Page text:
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The Business Romantic Von
He thinks of himself as the Shakespeare of business – writing prose and sonnets for those star-crossed lovers who need to put more heart and soul into what they are doing whether for their corporation or their customers.
At first blush, Leberecht’s book The Business Romantic – Give Everything, Quantify Nothing, and Create Something Larger Than Yourself could be interpreted as a reference to a social entrepreneur hoping to save the world through commerce. It is not strictly about social entrepreneurship, yet it does take a leaf from that style of running an organisation: it is not just enough to have a meaningful mission that employees can relate to or work towards. There needs to be meaningful experiences, intimacy, vulnerability, delight and love.
According to Leberecht, business is divorced from the full expression of our humanity – a certain something is missing, and we need that something which is both essential and immeasurable to let us see the world with new eyes: romance.
From strategy to the workplace, from product innovation to branding, customer relationships, and sales, Leberecht presents ten “Rules of Enchantment”. He also focuses on case studies with seven global innovators or Business Romantics, with quirky categorisations including “The Lovers” (An Argentinean couple who re-designed shoelaces to reinvent the obvious) to “The Guardian” (none other than Berlin’s own Ansgar Oberholz, founder of one of Berlin’s co-working spaces, St. Oberholz).
Leberecht, a German-born and bred native, was inspired to write about his experiences following the 1 million views of his popular TED talk with the title “3 Ways to Lose Control of Your Brand”. In addition, many of the theories in his book were inspired during his time as the chief marketing officer of NBBJ, a global design and architecture firm that helps organizations such as Amazon, the Bill & Melinda Gates Foundation and Google amongst others and as the chief marketing officer of product design and strategy at Frog Design – acclaimed for its work with Apple.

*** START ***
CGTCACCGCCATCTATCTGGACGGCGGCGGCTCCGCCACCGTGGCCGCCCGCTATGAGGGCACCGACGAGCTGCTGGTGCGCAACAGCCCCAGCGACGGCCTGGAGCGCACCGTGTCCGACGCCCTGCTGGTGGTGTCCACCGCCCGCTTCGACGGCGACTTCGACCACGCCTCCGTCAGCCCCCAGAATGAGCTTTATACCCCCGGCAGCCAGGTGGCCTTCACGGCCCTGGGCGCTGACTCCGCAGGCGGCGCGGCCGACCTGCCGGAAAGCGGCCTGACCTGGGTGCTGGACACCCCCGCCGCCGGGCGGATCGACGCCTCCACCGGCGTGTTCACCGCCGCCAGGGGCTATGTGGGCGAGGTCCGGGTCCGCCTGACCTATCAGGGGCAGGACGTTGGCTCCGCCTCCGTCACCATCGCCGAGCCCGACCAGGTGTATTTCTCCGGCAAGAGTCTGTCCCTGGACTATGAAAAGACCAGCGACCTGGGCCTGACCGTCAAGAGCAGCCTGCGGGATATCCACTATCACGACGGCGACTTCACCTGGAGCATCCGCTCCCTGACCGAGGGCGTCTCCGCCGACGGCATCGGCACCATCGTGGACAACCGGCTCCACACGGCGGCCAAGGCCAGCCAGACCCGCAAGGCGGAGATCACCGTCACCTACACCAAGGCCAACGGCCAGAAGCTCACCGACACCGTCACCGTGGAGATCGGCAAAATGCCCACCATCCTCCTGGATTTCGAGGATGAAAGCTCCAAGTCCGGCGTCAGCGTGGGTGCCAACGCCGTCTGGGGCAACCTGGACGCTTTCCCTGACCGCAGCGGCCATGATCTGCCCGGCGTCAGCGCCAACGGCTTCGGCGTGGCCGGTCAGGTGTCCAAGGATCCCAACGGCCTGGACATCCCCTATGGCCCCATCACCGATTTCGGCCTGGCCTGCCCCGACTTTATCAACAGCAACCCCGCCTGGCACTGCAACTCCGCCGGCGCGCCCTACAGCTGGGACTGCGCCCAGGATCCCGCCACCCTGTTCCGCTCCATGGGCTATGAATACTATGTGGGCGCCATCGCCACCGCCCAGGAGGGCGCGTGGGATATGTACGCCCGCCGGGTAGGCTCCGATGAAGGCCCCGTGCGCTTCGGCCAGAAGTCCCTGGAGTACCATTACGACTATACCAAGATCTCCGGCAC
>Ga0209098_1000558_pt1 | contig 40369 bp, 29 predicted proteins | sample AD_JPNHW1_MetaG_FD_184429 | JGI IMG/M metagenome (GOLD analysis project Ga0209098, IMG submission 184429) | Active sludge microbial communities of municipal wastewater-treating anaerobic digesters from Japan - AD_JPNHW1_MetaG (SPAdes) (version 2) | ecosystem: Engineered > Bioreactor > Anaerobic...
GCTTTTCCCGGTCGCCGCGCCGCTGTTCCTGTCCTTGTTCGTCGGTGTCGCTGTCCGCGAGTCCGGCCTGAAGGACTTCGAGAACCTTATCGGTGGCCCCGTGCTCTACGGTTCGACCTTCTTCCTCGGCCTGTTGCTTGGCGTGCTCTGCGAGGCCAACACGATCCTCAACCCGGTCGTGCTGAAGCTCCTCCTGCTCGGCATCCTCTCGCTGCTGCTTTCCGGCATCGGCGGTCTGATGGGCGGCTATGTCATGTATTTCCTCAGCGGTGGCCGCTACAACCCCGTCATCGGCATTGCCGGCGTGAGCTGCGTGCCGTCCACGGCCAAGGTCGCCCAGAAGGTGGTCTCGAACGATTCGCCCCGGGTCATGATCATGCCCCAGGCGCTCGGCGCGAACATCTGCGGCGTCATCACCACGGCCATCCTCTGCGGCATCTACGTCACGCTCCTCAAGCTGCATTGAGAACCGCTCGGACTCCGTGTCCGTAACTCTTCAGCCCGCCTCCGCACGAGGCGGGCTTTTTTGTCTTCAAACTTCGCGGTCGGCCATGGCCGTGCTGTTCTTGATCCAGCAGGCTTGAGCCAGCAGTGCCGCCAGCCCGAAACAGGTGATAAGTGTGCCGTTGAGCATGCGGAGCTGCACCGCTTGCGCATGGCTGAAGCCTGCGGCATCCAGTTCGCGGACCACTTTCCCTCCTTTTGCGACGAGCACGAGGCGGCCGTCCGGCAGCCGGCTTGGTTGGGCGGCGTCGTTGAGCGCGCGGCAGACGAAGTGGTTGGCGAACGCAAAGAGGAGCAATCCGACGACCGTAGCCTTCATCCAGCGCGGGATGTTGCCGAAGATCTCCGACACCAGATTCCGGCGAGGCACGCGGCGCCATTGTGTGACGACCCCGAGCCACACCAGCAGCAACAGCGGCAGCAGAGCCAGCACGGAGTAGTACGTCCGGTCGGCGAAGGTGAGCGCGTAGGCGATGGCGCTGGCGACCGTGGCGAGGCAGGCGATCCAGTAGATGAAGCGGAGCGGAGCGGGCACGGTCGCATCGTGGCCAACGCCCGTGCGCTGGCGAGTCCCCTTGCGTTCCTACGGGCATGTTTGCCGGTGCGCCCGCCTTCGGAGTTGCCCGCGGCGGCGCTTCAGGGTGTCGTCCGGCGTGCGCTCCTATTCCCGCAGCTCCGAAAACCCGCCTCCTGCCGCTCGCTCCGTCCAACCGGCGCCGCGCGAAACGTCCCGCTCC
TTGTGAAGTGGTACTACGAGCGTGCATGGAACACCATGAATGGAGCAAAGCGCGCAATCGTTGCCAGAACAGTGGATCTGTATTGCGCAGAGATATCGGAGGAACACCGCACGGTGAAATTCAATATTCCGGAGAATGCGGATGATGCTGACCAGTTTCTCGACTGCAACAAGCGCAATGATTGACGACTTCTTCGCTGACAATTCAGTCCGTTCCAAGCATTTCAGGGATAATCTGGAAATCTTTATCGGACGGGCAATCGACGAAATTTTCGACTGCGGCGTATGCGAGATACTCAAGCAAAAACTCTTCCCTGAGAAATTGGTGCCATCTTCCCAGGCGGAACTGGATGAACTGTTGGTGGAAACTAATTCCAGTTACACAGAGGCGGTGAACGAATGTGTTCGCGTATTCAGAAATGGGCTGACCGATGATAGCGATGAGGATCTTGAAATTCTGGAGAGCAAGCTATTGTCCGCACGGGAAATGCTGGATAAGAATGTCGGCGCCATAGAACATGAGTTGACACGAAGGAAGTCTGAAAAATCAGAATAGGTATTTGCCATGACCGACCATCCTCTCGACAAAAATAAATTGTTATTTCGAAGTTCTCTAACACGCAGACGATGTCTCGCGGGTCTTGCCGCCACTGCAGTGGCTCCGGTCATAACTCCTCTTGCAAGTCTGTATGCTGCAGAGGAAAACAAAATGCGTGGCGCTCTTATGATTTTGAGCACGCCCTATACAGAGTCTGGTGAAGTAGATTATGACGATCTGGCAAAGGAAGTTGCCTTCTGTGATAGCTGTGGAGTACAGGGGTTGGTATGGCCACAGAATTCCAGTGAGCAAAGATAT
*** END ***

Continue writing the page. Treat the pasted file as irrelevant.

But do we really need romance in business? Or specifically, do German businesses need more romance? Perhaps yes to both, when we consider that all businesses are under constant assault from technology and its distancing effects. Perhaps particularly in Germany, a culture that is renowned for its cold and efficient approach “to getting things done” sometimes at the expense of sensitivity and understanding, where there is not much time for staff-bonding in contrast to the Anglo-American work culture. It seems that more and more German businesses are adopting English as their lingua franca to conform to global expectations and perhaps they’re also adopting how to court and romance.
Leberecht alludes to the potentially negative effects of the “quantified-self movement” (a theory that posits that we can live better lives through tracking and analysing data about ourselves on, for example, fitness, productivity, health, and even happiness) and how we need to “unquantify ourselves” and see the world from a new point of view.
“The quest for a contented life does not conclude with a month’s or year’s worth of data and a series of impressive graphs. It requires paying heed to your humanity, and mine. It involves the labour of love, working with no certain outcome, the thrill of not knowing what’s going to happen the next day at work”, writes Leberecht.
Time to get the candles and flowers out.
This article was written by guest author, Petra Zlatevska.